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The power peripherally inserted central catheter is superior to a central venous catheter in management of patients with esophageal variceal bleeding undergoing devascularization

Wen Jing,He Rong,Jiang Li,Zhang Ke  ( Department of Hepatobiliary Surgery, Beijing DiTan Hospital, Capital Medical University, Beijing, China. )

Zhang Hai Xia,Zhang Hong Yu  ( Nursing Department, Beijing DiTan Hospital, Capital Medical University, Beijing, China. )

October, 2016

Abstract

Peripherally-inserted central catheters (PICC) have a greater retention time and less complications compared to central venous catheters (CVC). The study was conducted from From January of 2014 to December 2015 at Beijing DiTan Hospital, Beijing, China, and comprised 70 patients undergoing devascularisation. Of the total, 36(51.4%) patients underwent placement of PICC (Group A), while 34(48.6%) underwent had CVC (Group B). Venous catheterisation was successful in all patients. The median duration of venous catheterization in Group A was greater than that in Group B (p=0.002). Catheter-associated complications did not differ between the groups (p=0.46). The level of blood platelet (PLT) count, Prothrombin activity (PTA) and white blood cell (WBC) count before venous catheterisation were independent risk factors for bleeding at the puncture site and catheter-related infections. A Power PICC may be a better choice than a CVC in patients undergoing devascularisation requiring catheterisation. For patients with a lower PLT count, a decreased PTA, or a decreased WBC, venous catheterisation should be performed with caution.
Keywords: Portal hypertension, Oesophageal bleeding varices, Devascularisation, Peripherally-inserted central catheters, PICC, Central venous catheterisation, CVC.

 

Introduction

Peripherally-inserted central catheters (PICC) have a greater retention time and fewer complications compared to central venous catheters (CVC).1 A typical PICC line cannot handle rapid intravenous (IV) infusion which limits markedly the use of a typical PICC line in major operations. 2 The development of the power-injectable PICC (Power PICC) now allows rapid infusion and causes fewer catheter-related complications than the ordinary PICC.3 To date, there have been no studies comparing a Power PICC to a CVC in patients undergoing major abdominal surgery. The current study was planned to evaluate the safety and feasibility of CVC versus Power PICC in patients undergoing devascularisation.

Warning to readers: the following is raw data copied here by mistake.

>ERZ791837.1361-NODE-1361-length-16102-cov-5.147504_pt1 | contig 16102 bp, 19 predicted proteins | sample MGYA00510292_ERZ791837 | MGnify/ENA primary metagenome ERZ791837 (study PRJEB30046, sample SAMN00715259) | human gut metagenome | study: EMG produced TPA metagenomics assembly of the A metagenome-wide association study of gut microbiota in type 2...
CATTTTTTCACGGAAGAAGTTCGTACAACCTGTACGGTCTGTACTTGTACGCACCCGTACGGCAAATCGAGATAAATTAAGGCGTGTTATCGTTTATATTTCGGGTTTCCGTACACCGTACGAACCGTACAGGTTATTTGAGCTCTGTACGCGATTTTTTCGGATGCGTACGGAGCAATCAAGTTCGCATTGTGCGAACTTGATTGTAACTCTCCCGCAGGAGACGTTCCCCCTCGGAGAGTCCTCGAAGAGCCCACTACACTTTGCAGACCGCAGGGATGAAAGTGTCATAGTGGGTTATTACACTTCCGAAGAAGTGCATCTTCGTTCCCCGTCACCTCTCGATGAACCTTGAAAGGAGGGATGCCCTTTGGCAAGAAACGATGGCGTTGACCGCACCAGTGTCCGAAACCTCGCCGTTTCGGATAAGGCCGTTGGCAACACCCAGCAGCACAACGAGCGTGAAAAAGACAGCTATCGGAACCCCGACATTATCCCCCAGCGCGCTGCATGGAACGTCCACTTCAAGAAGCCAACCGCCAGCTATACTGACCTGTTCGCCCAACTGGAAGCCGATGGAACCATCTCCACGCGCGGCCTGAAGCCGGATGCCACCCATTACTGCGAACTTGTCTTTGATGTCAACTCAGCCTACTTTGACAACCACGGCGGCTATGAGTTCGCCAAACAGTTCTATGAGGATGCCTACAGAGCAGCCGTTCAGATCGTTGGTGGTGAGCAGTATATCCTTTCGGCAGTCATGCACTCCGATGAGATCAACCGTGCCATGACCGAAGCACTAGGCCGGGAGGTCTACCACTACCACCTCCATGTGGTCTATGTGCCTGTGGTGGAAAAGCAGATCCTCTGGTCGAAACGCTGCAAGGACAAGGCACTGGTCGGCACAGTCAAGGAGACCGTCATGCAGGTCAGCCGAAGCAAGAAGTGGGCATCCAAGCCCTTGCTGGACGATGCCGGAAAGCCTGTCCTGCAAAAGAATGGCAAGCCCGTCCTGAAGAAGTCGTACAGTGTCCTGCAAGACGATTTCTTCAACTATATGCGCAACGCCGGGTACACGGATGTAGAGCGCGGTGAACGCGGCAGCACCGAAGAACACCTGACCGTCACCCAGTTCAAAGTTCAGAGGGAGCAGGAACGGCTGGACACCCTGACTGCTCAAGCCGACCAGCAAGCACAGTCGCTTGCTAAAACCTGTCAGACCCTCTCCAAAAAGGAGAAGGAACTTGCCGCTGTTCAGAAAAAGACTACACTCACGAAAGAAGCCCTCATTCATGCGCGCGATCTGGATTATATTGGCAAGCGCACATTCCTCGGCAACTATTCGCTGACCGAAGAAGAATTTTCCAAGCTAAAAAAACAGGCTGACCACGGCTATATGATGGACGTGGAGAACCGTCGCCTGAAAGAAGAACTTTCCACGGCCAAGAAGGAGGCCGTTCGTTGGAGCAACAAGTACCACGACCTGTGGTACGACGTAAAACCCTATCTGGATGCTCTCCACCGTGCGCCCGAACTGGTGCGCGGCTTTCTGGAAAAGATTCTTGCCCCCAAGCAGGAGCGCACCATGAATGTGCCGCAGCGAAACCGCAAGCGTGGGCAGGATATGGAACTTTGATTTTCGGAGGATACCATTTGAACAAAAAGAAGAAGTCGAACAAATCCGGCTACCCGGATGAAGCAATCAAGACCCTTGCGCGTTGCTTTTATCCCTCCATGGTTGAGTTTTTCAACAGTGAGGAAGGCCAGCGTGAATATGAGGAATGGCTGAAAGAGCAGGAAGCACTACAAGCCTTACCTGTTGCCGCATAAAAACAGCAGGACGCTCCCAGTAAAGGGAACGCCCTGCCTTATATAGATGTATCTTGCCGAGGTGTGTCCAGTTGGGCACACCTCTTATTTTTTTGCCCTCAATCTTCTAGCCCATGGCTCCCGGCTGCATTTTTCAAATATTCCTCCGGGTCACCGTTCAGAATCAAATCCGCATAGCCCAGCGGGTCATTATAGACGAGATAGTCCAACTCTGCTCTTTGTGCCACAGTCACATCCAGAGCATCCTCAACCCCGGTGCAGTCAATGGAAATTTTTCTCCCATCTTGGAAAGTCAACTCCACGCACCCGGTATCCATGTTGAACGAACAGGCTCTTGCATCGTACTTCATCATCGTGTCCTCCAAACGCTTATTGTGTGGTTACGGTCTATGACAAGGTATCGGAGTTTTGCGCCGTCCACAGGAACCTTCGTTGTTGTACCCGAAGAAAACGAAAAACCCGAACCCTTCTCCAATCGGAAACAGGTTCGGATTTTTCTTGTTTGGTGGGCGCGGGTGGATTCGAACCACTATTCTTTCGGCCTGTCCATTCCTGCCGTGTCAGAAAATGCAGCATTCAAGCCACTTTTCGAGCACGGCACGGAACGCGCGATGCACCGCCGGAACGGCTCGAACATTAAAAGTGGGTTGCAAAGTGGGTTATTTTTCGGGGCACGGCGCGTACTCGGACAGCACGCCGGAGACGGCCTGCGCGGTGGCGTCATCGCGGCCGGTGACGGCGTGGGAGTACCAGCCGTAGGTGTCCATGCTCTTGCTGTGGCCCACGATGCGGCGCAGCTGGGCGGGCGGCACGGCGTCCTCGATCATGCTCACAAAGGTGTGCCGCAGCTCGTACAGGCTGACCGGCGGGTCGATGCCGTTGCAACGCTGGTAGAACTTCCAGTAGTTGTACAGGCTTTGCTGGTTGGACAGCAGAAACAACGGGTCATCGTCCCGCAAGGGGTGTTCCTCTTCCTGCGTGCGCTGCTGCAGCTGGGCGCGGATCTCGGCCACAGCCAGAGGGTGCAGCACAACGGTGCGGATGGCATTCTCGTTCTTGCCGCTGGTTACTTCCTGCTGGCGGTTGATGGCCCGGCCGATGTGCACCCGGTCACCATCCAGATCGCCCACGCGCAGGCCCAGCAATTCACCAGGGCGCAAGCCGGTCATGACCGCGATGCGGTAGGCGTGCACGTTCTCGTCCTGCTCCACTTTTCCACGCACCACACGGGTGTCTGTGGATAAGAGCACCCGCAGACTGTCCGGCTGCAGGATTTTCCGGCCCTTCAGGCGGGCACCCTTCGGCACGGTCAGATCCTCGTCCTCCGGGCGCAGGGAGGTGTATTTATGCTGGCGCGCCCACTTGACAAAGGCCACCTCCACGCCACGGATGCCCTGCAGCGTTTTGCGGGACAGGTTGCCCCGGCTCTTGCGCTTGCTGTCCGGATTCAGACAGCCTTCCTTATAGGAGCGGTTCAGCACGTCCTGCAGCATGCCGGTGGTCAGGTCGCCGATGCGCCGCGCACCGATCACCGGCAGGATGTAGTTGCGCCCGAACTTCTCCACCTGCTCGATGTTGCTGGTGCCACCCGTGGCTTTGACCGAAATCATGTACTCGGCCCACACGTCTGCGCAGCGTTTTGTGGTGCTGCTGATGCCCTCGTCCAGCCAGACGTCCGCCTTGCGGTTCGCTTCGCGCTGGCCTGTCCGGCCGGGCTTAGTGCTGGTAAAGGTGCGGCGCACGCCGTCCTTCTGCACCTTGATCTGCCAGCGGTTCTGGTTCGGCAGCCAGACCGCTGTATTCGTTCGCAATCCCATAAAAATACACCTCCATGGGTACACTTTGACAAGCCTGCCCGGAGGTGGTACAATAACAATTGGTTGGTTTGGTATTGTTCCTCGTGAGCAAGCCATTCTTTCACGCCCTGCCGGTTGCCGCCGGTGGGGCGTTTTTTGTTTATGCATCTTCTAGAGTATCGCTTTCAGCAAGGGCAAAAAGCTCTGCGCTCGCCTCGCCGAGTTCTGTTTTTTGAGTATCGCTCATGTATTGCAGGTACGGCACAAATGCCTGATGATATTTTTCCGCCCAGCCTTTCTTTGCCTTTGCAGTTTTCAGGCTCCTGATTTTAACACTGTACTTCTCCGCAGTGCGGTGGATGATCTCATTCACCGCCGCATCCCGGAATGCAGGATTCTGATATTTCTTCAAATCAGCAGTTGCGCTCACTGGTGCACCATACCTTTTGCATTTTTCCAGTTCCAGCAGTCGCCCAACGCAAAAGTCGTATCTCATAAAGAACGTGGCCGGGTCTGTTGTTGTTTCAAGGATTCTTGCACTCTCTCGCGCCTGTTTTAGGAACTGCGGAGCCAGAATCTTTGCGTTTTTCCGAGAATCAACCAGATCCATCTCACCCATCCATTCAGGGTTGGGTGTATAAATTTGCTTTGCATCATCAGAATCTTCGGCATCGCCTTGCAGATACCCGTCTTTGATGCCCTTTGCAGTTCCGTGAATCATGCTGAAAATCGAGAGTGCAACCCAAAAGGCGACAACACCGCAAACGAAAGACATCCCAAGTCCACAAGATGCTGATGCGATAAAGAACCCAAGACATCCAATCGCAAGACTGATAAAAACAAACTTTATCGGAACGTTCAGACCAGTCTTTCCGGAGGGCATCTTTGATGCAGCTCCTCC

Methods and Results

The study was conducted from From January of 2014 to December 2015 at Beijing DiTan Hospital, Beijing, China, and comprised patients undergoing devascularisation. Of the total 86 patients who underwent devascularisation, 70(81.3%) were selected based on the Practice Guidelines developed by the American Society of Anaesthesiologists.4 In the preoperative stage, the surgeon and the patient discussed the use of either a CVC or a PICC. The patients made their choices. The Power PICCs (5F dual lumen; Bard Access Systems; Salt Lake City, UT, USA) were placed by a specialised team of nurses under the supervision of interventional radiologists (Group A). The CVC catheters (7F dual-lumen; Arrow International; Reading, PA, USA) were inserted in the operating room immediately preoperatively by experienced anaesthesiologists guided by ultrasonography (Group B). The primary endpoints were the number of attempts at venipuncture, the success rate of venous catheterisation, and the indwelling catheter times. Secondary endpoints were catheter-related complications.

Statistical analyses were performed using SPSS version 21. AChi-square test or Fisher\\\'s exact test was used to compare dichotomous variables and a Mann-Whitney test was used to compare continuous variables. Multiple logistic regression using the stepwise method was used to determine independent risk factors related to catheter-related complications. P<0.05 was considered statistically significant.

Of the total, 36(51.4%) patients underwent placement of PICC (Group A), while 34(48.6%) underwent had CVC (Group B) (Table-1)

There were no technology-related complications. In Group A, a total of 48 venipunctures were needed and the total number of days of venous catheterization inclusive of all patients was 683 days. The corresponding numbers in Group B were 46 and 428 respectively.

The median number of vascular puncture time was not statistically different from Group B (p=0.86). The rates of successful venous catheterization on the first attempt were 24(67%) in Group A and 24(71%) in Group B (p=0.74). The median duration of IV catheterisation per patient was 17 days (interquartile range [IQR] 8-61 days) in Group A and 12 days (IQR: 5-23 days) in Group B (p=0.002).

Catheter-related complications were observed in 11(31%) patients in Group A and in 14(41%) patients in Group B (p=0.46). Phlebitis was the most common complication in Group A, but did not occur in Group B (Table-2)

In both groups, there were 2(2.8%) cases of probable catheter-related bloodstream infections (CRBSI). 

At the time of removal of the Power PICC or CVC, IV infusion was no longer required for 28(78%) patients in Group A and 13(38%) in Group B (p=0.001). There were no significant differences between groups in the catheter-related complications requiring removal of the Power PICC or the CVCs (p>0.05). In Group A, No patients felt discomfort about the Power PICC and no catheters had to be removed, while in Group B, 6(17.6%) patients requested early removal of the CVC due to discomfort (p=0.01).